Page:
(c) Any vehicle which exceeds the maximum width limitations specified in subdivision (1) of subsection (a) of section 14-262 and operates on an interstate highway with a special permit issued by the Commissioner of Transportation under the provisions of section 14-270, shall be driven in the extreme right lane of such highway, except (1) when such special permit authorizes operation in a traffic lane other than the extreme right lane, (2) when overtaking and passing parked vehicles, animals or obstructions on the right side of such highway, (3) when the right side of such highway is closed to traffic while under construction or repair, or (4) at such locations where access to or egress from such highway is provided on the left.

(d) Violation of any provision of this section shall be an infraction.

*Please note the bolded in subsection b.  If you are moving with the flow of traffic you can stay in whatever lane your in.  Only slower moving vehicles must absolutely keep right except to pass.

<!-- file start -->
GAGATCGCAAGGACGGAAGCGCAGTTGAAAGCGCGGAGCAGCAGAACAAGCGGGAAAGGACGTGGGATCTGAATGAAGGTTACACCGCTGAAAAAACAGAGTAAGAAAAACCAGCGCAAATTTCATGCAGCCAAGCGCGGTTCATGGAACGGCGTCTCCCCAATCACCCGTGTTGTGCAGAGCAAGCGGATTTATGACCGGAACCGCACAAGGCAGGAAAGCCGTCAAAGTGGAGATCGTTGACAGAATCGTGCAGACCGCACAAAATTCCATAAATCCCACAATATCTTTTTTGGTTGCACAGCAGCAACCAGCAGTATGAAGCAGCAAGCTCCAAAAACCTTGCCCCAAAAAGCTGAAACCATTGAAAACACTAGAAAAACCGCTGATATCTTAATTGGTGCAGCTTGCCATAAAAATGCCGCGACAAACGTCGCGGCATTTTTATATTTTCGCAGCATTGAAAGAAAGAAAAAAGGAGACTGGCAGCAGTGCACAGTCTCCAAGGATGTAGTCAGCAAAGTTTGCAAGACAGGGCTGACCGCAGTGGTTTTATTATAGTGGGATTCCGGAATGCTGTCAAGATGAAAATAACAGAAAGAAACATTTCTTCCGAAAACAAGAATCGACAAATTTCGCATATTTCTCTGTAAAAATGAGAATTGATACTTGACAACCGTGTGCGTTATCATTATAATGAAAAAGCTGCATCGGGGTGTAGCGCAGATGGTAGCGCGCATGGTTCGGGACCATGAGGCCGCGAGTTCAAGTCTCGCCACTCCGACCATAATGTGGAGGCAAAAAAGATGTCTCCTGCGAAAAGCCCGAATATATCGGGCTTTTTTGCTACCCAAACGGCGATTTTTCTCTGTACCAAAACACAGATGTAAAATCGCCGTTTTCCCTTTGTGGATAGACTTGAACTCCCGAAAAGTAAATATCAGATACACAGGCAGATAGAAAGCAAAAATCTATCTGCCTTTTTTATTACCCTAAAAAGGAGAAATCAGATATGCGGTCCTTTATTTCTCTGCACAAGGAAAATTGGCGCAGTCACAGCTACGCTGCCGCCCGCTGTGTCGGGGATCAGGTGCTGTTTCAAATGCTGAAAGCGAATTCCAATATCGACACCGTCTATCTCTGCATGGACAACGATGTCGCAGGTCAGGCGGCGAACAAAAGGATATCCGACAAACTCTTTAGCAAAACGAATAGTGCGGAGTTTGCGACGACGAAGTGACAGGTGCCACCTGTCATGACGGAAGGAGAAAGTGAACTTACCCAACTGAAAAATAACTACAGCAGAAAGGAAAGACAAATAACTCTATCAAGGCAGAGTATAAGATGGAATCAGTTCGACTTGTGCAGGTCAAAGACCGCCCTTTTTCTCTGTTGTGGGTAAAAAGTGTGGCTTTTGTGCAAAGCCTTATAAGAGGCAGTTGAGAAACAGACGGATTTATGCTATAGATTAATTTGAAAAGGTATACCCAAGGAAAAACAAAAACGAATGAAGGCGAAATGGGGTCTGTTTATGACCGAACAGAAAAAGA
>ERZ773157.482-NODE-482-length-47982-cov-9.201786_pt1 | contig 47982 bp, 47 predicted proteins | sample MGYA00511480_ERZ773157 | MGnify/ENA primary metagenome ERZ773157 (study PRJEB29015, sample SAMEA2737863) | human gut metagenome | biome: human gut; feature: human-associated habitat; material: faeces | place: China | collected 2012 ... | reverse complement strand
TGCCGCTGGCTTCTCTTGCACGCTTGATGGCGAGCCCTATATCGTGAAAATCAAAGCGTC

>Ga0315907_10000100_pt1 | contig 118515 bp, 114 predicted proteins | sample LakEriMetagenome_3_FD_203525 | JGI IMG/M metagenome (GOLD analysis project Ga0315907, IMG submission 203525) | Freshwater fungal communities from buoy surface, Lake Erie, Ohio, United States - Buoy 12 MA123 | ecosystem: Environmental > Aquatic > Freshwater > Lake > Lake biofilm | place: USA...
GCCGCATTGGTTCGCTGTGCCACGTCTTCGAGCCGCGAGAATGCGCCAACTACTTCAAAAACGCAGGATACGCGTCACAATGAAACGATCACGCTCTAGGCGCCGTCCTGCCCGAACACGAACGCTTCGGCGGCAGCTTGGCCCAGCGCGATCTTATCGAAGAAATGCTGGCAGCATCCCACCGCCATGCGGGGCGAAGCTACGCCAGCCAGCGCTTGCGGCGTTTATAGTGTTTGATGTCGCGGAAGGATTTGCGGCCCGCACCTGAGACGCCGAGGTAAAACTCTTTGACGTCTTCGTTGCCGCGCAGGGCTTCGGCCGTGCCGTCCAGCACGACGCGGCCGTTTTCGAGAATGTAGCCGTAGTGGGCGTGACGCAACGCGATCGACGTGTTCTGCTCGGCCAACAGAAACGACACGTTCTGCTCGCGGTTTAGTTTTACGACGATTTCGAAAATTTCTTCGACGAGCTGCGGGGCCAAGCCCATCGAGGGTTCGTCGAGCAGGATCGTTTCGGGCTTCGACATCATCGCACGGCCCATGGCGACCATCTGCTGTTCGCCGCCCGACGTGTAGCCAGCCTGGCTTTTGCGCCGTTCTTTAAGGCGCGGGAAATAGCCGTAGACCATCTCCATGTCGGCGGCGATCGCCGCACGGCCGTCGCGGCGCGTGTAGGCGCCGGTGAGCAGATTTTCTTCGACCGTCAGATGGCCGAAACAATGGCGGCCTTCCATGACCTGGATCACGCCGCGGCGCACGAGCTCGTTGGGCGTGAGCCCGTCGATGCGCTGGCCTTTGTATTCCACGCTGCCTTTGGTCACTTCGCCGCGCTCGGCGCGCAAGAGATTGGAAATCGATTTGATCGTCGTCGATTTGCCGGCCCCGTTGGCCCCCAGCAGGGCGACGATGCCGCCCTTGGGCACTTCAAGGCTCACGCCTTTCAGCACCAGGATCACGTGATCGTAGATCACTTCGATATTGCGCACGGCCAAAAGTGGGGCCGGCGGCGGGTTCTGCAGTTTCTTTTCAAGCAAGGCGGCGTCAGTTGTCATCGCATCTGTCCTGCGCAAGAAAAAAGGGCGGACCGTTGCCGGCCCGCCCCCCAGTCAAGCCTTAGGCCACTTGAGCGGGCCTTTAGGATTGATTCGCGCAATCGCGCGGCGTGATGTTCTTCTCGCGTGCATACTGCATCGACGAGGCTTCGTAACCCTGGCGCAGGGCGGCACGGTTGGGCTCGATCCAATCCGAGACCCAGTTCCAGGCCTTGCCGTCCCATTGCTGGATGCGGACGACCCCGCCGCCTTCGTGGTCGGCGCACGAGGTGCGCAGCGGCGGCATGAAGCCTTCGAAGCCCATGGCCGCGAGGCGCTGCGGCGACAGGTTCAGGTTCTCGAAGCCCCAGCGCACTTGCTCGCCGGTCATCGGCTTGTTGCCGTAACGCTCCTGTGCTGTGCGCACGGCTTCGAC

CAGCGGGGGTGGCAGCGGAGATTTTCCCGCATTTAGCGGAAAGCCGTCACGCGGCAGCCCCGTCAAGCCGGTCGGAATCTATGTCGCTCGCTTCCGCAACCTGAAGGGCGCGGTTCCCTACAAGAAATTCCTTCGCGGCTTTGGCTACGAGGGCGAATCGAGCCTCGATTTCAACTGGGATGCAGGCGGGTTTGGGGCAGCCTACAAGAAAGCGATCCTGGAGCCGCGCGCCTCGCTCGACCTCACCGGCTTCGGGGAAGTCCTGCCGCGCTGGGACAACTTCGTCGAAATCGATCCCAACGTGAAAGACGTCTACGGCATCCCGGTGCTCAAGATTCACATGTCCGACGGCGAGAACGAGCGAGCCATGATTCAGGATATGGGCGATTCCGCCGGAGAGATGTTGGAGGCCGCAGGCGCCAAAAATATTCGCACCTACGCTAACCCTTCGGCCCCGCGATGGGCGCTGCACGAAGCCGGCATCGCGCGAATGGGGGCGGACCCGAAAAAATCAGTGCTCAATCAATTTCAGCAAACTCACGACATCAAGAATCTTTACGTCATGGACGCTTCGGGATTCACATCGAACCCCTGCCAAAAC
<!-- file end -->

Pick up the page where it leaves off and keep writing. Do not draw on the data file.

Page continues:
CGS Sec. 14-233. Passing on right. The driver of a vehicle may overtake and pass upon the right of another vehicle only when conditions permit such movement in safety and under the following conditions: (1) When the vehicle overtaken is making or has signified the intention to make a left turn; (2) when lines of vehicles traveling in the same direction in adjoining traffic lanes have come to a stop or have reduced their speed; (3) upon a one-way street free from obstructions and of sufficient width for two or more lines of moving vehicles; (4) upon a limited access highway or parkway free from obstructions with three or more lanes provided for traffic in one direction. Such movement shall not be made by driving off the pavement or main-traveled portion of the highway except where lane designations, signs, signals or markings provide for such movement. Violation of any provision of this section shall be an infraction.